LabSat is a GNSS record and replay system that allows for systematic and repeatable testing of GPS based products. In this article we look at how it has been put to use in the development of one of the new wave of 'Wearable' devices.
In a similar fashion to the explosion in the mobile phone market, the 'Wearables' sector is set to grow at a similar pace, with forecasts of approximately 210 million new devices being shipped by 2018 – an increase of over 100%.
As you would expect, this expansion hasn't been ignored by businesses looking to capitalise on what is already a major revenue stream. Amazon has created a department dedicated entirely to the sector, their director of wireless and mobile electronics announcing recently: "Wearable technology is an exciting category with rapid innovation and our customers are increasingly coming to Amazon to shop and learn about these devices." Tellingly, such is the pace at which these products are being developed and produced that Amazon feels the need to incorporate a learning centre to help their customers navigate through the myriad of options on offer.
Case Study: Narrative "Clip" wearable camera
The Narrative Clip is a typically innovative wearable, and one of the new wave of 'lifelogging' devices now finding their way into mass production. It is a tiny (36mm x 36mm x 9mm) five megapixel camera with enough memory to store four thousand images and battery power for two days of use. Designed and manufactured by a Swedish company originally called Memoto, who sourced crowdfunding to get the project off the ground, the Narrative Clip is small and non-intrusive to the point that it can be easily worn on one's clothes.
It is such a neat design that it has no buttons at all, only requiring to be put face down to enter standby mode. One of the standout features of the device is that the miniature enclosure includes a custom GPS engine and antenna, allowing for every image it takes to be geotagged. Future development of the cloud-based storage of these images will allow for searching by location.
Bjorn Wesen, one of the developers on the project, explains how they got started:
"Because GPS does not work well indoors, at first we simply needed a way to test reception inside our office. Since we're not based in California, we can't just move the office outdoors! We started with a simple GPS-repeater, that is, an antenna mounted outside and an amplifier and re-transmitter indoors. This worked fine for some of the engineering tasks, but is not sufficient to reproduce testing scenarios or comparing sensitivity between different antenna-solutions, so we started looking at GPS record/replay products and that's when I contacted Racelogic."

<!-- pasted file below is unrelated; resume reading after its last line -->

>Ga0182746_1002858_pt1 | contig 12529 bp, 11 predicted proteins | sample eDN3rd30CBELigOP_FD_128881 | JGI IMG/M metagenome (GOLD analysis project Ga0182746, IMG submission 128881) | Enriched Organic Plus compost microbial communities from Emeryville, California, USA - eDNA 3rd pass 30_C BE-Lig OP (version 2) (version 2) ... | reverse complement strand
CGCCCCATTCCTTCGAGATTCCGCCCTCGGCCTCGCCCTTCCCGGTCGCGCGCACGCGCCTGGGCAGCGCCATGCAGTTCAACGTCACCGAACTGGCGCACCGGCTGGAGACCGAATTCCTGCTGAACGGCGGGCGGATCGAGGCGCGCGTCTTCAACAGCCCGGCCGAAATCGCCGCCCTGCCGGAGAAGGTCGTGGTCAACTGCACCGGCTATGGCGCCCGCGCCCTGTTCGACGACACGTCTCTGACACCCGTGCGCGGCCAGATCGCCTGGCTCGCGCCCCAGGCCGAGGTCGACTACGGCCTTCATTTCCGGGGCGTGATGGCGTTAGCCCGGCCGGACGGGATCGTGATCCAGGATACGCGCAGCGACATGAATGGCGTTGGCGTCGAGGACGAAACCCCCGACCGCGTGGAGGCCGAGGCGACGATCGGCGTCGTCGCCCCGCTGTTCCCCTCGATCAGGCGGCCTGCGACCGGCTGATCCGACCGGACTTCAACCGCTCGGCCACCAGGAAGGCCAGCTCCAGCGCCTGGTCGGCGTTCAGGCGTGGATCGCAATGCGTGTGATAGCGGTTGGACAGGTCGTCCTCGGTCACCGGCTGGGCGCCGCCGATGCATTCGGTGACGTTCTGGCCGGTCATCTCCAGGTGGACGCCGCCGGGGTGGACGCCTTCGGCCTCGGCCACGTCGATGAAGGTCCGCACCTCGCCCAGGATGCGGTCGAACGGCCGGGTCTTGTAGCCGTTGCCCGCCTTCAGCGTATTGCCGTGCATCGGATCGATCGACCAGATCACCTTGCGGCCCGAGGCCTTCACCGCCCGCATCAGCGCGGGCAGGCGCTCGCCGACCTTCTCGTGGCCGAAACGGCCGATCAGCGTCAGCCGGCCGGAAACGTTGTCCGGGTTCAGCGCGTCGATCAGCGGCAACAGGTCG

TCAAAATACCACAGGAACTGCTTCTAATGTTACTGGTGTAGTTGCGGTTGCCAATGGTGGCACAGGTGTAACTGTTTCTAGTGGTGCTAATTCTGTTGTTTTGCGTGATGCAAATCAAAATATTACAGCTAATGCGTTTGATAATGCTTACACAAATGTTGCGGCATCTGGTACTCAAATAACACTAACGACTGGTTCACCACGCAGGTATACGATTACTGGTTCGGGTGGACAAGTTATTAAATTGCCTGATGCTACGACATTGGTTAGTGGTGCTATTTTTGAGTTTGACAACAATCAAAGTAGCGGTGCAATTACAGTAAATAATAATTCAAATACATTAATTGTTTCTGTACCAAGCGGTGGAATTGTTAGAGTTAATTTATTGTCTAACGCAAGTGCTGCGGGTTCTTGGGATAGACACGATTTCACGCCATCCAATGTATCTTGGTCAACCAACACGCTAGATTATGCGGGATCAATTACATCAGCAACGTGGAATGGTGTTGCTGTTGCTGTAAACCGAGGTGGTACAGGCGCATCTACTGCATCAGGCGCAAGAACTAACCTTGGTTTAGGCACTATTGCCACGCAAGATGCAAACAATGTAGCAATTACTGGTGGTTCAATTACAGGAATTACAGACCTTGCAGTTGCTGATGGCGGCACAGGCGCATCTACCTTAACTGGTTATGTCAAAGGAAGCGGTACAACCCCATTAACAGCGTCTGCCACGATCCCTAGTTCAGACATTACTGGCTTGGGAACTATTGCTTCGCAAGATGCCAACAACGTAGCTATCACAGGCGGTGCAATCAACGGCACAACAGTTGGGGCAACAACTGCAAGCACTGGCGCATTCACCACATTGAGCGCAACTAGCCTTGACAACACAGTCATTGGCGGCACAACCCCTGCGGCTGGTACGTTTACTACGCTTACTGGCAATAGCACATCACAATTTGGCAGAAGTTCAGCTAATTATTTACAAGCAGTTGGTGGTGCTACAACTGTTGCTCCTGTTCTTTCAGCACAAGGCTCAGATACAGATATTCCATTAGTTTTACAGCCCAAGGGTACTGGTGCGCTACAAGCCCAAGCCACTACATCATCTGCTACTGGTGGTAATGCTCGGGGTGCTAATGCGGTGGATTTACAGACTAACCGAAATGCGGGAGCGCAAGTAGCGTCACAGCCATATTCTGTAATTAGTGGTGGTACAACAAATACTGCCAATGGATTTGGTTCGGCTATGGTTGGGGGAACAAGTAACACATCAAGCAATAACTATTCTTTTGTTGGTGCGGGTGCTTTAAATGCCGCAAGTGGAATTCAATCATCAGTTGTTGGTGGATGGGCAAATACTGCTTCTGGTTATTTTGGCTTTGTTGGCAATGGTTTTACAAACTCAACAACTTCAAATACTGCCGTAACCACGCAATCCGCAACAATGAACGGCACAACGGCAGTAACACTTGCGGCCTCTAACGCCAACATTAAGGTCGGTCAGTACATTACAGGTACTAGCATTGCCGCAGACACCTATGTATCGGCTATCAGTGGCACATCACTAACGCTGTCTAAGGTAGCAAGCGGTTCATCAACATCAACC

This is a problem often faced by anyone developing a product that will include GPS: whilst it is entirely possible to walk outside and check that a signal is obtained, as Bjorn points out, it doesn't go far enough. The satellite almanac is constantly shifting, as are the signals themselves as they are 'bent' travelling through the ionosphere. Consistency is therefore hard to maintain, so a LabSat is the perfect solution.
Martin Källström, CEO and co-founder, in an interview with Slashgear.com in October 2013, gave an insight into the kind of issues they encountered:
"In the first integration, we were planning to use a small GPS antenna that was 2 x 3 mm and actually uses the PCB as the real antenna, but that didn't work at all. So we worked with antenna experts in Sweden on a wire antenna, that goes along the top of the camera...And that antenna worked excellently inside, in the lab. Even inside the camera, with the PCB, it was excellent. And then, when we disconnected it from the lab equipment and put it inside the camera, and turned it on, it didn't work at all. There was no signal coming out of the GPS antenna.
So we wired the antenna not into the PCB but into the lab equipment, and we could see that when the electronics of the camera was shut off, the antenna worked perfectly; when the camera was turned on, the antenna didn't work at all. There was a signal there, but it was completely drowned out with noise. The casing was a perfect echo chamber for the electronic waves, so we had a completely abstract process trying to remedy it by moving the components around the PCB."
(Read the full interview here)
Now that the hardware development is complete, LabSat is still an integral part in the Clip's manufacture. Bjorn:
"For consistent production testing in our factory, we again needed the reproducibility of a recorded GPS signal, so for that it was an obvious fit. Currently the factory has two LabSat 3 Replay units for testing in two production pipeline stages."
LabSat 3 gives the user the ability to record real-world satellite signals so that on-the-bench testing can be totally realistic. Whilst Narrative don't currently develop GPS positioning algorithms themselves, Bjorn can see that before long this will come into play:
"We don't currently use the feature where we could go around the world and record complicated scenarios to use in GPS-development. But we might need to do parts of this for independent, consistent qualification of GPS-solutions, so it's definitely something we see a use for."
As the world of wearables continues to grow, the need for consistent signal testing will become greater, and LabSat will fulfil this requirement.